Having long-living parents key to avoiding cancer
People whose parents live a long life are less likely to get cancer, a study has revealed.
Scientists at the University of Exeter found those with a mother aged at least 91 or a father living past 87 were 24pc less likely to get the illness, compared with those whose parents reached average lifespans.
Researchers from the Devon university's medical school, backed by scientists from around the world, studied nearly 1,000 cases of cancer.
They found overall mortality rates dropped by up to 19pc for each decade that at least one of the parents lived past the age of 65.
Professor William Henley, from the University of Exeter Medical School, said: "Previous studies have shown that the children of centenarians tend to live longer with less heart disease, but this is the first robust evidence that the children of longer-lived parents are also less likely to get cancer.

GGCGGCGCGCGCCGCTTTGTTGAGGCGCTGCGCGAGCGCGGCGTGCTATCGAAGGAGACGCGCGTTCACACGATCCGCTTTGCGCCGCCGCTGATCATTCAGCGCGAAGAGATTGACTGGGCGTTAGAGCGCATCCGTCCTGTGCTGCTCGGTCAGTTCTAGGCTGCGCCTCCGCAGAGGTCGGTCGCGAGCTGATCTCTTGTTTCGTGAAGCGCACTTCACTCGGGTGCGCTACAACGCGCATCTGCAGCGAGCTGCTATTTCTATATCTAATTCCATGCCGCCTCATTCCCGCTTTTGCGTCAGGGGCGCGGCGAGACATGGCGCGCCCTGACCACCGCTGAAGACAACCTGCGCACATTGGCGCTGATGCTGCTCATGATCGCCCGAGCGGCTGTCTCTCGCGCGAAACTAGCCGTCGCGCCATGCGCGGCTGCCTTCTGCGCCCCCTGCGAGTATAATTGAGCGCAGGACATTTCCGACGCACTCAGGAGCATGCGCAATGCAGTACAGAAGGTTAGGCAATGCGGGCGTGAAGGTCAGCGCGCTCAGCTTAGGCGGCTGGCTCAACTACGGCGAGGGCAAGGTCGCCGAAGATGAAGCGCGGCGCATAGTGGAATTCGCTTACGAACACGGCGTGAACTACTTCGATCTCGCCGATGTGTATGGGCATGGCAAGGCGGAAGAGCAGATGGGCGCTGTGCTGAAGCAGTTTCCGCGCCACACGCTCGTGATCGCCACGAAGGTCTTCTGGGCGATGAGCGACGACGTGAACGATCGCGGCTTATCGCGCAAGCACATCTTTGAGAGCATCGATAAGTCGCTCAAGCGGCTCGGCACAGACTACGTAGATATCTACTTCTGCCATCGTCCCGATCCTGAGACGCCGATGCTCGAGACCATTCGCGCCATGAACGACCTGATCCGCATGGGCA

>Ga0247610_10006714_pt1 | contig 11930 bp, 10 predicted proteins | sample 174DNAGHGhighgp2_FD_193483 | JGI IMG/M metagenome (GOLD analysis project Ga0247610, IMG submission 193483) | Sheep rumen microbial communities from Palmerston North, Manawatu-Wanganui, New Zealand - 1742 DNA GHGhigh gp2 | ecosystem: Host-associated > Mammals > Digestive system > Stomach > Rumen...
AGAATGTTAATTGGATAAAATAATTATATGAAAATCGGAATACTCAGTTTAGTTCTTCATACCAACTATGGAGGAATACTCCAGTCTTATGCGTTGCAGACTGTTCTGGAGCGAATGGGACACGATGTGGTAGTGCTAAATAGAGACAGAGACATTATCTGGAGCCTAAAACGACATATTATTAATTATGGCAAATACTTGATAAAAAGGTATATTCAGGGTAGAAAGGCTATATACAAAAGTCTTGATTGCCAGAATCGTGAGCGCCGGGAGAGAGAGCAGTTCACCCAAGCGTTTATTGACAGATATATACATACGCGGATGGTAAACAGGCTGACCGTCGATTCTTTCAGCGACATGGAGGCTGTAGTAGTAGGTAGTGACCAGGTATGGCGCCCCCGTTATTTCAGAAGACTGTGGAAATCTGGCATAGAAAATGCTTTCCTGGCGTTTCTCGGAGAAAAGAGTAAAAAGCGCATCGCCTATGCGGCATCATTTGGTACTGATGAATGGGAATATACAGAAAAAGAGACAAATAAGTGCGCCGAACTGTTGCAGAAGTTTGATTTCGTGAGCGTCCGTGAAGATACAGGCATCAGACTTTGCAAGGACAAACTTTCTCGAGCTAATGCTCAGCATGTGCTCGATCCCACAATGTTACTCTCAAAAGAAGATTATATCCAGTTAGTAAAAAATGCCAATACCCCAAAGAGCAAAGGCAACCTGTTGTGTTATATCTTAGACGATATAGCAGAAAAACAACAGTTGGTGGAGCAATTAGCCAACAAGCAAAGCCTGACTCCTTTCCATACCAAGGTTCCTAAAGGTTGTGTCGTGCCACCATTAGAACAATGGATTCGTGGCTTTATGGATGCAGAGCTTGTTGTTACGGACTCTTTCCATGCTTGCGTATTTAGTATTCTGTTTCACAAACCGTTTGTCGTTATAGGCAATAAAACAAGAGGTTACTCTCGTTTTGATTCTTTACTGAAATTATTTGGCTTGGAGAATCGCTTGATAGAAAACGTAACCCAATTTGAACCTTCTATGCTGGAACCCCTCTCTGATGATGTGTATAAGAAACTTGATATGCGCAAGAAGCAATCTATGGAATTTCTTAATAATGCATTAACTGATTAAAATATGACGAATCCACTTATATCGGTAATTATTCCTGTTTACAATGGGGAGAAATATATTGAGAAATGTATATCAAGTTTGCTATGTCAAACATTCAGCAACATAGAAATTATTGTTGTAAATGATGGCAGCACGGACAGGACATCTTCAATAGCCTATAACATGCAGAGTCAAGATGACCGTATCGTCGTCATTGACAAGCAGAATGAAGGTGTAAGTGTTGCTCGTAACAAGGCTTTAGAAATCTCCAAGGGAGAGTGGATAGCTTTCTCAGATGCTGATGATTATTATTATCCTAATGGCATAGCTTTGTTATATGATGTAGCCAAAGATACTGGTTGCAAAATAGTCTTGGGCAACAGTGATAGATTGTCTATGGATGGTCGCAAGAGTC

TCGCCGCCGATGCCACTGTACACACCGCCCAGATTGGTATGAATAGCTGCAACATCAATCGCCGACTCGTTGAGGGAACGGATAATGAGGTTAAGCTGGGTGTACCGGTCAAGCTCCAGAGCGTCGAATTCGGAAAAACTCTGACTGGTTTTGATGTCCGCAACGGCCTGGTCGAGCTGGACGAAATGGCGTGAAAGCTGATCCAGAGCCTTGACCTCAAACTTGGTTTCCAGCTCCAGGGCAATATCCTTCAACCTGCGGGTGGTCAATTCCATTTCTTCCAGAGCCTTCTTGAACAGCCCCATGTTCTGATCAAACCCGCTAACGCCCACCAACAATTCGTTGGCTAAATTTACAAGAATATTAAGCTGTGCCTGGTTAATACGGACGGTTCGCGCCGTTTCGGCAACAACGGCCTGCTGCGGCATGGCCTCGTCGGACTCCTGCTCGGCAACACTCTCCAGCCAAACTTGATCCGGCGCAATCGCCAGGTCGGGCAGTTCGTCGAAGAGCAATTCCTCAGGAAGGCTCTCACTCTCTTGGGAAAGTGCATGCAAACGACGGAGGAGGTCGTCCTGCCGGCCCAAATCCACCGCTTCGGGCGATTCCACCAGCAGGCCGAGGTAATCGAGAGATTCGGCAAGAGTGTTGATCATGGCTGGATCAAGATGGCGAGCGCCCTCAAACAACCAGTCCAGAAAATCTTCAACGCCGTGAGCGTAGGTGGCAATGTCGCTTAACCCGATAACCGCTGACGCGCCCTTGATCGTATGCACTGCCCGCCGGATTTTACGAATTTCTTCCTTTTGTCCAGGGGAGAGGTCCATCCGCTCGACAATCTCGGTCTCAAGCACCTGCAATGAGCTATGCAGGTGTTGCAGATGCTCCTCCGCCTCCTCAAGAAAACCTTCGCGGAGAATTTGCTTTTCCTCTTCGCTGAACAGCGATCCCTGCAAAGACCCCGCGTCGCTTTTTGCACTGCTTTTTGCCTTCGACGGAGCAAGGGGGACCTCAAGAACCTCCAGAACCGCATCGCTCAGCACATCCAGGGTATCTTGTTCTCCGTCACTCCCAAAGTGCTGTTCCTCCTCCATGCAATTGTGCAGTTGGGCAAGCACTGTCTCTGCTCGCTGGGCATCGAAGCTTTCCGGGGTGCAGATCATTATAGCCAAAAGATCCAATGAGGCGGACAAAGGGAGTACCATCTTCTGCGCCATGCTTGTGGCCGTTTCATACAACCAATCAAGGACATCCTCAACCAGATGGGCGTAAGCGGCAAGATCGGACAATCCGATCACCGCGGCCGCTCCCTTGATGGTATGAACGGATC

"We also found that they are less prone to diabetes or suffering a stroke.
"These protective effects are passed on from parents who live beyond 65 – far younger than shown in previous studies, which have looked at those over the age of 80.
"Obviously, children of older parents are not immune to contracting cancer or any other diseases of ageing, but our evidence shows that rates are lower.
"We also found that this inherited resistance to age-related diseases gets stronger the older their parents lived."
The participants were based in the US and were followed up over 18 years, from 1992 to 2010.
They were interviewed every two years, with questions including the ages of their parents and when they died.